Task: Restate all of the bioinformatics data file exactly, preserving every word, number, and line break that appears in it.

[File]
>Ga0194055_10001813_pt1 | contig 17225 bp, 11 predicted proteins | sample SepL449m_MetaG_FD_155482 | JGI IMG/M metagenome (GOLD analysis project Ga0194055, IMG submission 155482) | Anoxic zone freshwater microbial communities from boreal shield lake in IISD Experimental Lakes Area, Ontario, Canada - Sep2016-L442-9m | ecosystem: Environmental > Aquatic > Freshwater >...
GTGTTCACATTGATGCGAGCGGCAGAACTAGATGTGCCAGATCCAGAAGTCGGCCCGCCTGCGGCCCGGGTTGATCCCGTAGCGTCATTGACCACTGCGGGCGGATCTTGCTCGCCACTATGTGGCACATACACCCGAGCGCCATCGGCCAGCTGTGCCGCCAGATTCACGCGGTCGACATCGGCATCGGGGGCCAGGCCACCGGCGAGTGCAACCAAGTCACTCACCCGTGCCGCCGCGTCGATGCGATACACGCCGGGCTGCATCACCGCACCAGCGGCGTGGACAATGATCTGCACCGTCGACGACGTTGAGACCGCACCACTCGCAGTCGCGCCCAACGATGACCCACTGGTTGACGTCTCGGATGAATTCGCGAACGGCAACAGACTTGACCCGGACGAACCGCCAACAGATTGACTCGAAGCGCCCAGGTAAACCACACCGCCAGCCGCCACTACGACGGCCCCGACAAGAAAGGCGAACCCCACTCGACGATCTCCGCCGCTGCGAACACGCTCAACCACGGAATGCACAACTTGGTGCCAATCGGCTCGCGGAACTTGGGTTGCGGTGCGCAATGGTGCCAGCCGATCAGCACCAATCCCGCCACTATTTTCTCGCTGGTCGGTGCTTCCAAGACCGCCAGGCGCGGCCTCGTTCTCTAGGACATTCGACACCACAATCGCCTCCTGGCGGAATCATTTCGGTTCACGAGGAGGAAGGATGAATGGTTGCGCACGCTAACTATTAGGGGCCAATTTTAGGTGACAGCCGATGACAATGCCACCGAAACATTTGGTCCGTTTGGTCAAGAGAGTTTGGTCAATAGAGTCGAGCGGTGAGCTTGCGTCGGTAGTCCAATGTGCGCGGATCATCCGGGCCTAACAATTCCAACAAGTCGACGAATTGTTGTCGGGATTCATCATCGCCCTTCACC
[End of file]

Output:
>Ga0194055_10001813_pt1 | contig 17225 bp, 11 predicted proteins | sample SepL449m_MetaG_FD_155482 | JGI IMG/M metagenome (GOLD analysis project Ga0194055, IMG submission 155482) | Anoxic zone freshwater microbial communities from boreal shield lake in IISD Experimental Lakes Area, Ontario, Canada - Sep2016-L442-9m | ecosystem: Environmental > Aquatic > Freshwater >...
GTGTTCACATTGATGCGAGCGGCAGAACTAGATGTGCCAGATCCAGAAGTCGGCCCGCCTGCGGCCCGGGTTGATCCCGTAGCGTCATTGACCACTGCGGGCGGATCTTGCTCGCCACTATGTGGCACATACACCCGAGCGCCATCGGCCAGCTGTGCCGCCAGATTCACGCGGTCGACATCGGCATCGGGGGCCAGGCCACCGGCGAGTGCAACCAAGTCACTCACCCGTGCCGCCGCGTCGATGCGATACACGCCGGGCTGCATCACCGCACCAGCGGCGTGGACAATGATCTGCACCGTCGACGACGTTGAGACCGCACCACTCGCAGTCGCGCCCAACGATGACCCACTGGTTGACGTCTCGGATGAATTCGCGAACGGCAACAGACTTGACCCGGACGAACCGCCAACAGATTGACTCGAAGCGCCCAGGTAAACCACACCGCCAGCCGCCACTACGACGGCCCCGACAAGAAAGGCGAACCCCACTCGACGATCTCCGCCGCTGCGAACACGCTCAACCACGGAATGCACAACTTGGTGCCAATCGGCTCGCGGAACTTGGGTTGCGGTGCGCAATGGTGCCAGCCGATCAGCACCAATCCCGCCACTATTTTCTCGCTGGTCGGTGCTTCCAAGACCGCCAGGCGCGGCCTCGTTCTCTAGGACATTCGACACCACAATCGCCTCCTGGCGGAATCATTTCGGTTCACGAGGAGGAAGGATGAATGGTTGCGCACGCTAACTATTAGGGGCCAATTTTAGGTGACAGCCGATGACAATGCCACCGAAACATTTGGTCCGTTTGGTCAAGAGAGTTTGGTCAATAGAGTCGAGCGGTGAGCTTGCGTCGGTAGTCCAATGTGCGCGGATCATCCGGGCCTAACAATTCCAACAAGTCGACGAATTGTTGTCGGGATTCATCATCGCCCTTCACC